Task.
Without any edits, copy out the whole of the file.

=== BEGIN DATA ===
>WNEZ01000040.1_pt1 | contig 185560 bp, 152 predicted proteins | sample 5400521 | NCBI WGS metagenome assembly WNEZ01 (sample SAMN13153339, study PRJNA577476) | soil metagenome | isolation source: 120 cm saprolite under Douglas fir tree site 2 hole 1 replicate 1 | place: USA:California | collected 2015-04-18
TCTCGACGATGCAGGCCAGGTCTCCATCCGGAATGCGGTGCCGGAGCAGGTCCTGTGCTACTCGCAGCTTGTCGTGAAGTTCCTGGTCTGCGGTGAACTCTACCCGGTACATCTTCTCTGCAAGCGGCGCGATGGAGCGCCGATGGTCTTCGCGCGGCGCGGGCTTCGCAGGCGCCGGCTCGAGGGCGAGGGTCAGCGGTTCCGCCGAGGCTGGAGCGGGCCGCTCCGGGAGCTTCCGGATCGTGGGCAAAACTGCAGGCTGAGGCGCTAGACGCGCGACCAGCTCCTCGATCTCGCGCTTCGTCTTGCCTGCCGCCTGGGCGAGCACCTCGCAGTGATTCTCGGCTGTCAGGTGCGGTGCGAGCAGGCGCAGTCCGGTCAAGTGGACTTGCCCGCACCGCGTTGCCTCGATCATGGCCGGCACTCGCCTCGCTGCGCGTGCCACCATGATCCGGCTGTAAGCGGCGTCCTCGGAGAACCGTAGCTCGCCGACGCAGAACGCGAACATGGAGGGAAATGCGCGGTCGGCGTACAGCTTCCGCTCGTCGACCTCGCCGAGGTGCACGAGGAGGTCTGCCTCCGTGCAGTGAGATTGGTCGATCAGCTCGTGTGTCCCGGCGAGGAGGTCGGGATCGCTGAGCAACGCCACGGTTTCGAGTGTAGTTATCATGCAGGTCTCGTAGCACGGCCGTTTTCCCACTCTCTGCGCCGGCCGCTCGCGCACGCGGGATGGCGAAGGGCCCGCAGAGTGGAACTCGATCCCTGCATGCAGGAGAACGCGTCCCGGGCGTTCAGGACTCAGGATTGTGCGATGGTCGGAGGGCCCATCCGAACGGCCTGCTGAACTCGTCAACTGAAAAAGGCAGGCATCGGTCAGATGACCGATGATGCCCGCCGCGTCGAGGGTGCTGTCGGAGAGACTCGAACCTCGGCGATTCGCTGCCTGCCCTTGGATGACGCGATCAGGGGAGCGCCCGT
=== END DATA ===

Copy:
>WNEZ01000040.1_pt1 | contig 185560 bp, 152 predicted proteins | sample 5400521 | NCBI WGS metagenome assembly WNEZ01 (sample SAMN13153339, study PRJNA577476) | soil metagenome | isolation source: 120 cm saprolite under Douglas fir tree site 2 hole 1 replicate 1 | place: USA:California | collected 2015-04-18
TCTCGACGATGCAGGCCAGGTCTCCATCCGGAATGCGGTGCCGGAGCAGGTCCTGTGCTACTCGCAGCTTGTCGTGAAGTTCCTGGTCTGCGGTGAACTCTACCCGGTACATCTTCTCTGCAAGCGGCGCGATGGAGCGCCGATGGTCTTCGCGCGGCGCGGGCTTCGCAGGCGCCGGCTCGAGGGCGAGGGTCAGCGGTTCCGCCGAGGCTGGAGCGGGCCGCTCCGGGAGCTTCCGGATCGTGGGCAAAACTGCAGGCTGAGGCGCTAGACGCGCGACCAGCTCCTCGATCTCGCGCTTCGTCTTGCCTGCCGCCTGGGCGAGCACCTCGCAGTGATTCTCGGCTGTCAGGTGCGGTGCGAGCAGGCGCAGTCCGGTCAAGTGGACTTGCCCGCACCGCGTTGCCTCGATCATGGCCGGCACTCGCCTCGCTGCGCGTGCCACCATGATCCGGCTGTAAGCGGCGTCCTCGGAGAACCGTAGCTCGCCGACGCAGAACGCGAACATGGAGGGAAATGCGCGGTCGGCGTACAGCTTCCGCTCGTCGACCTCGCCGAGGTGCACGAGGAGGTCTGCCTCCGTGCAGTGAGATTGGTCGATCAGCTCGTGTGTCCCGGCGAGGAGGTCGGGATCGCTGAGCAACGCCACGGTTTCGAGTGTAGTTATCATGCAGGTCTCGTAGCACGGCCGTTTTCCCACTCTCTGCGCCGGCCGCTCGCGCACGCGGGATGGCGAAGGGCCCGCAGAGTGGAACTCGATCCCTGCATGCAGGAGAACGCGTCCCGGGCGTTCAGGACTCAGGATTGTGCGATGGTCGGAGGGCCCATCCGAACGGCCTGCTGAACTCGTCAACTGAAAAAGGCAGGCATCGGTCAGATGACCGATGATGCCCGCCGCGTCGAGGGTGCTGTCGGAGAGACTCGAACCTCGGCGATTCGCTGCCTGCCCTTGGATGACGCGATCAGGGGAGCGCCCGT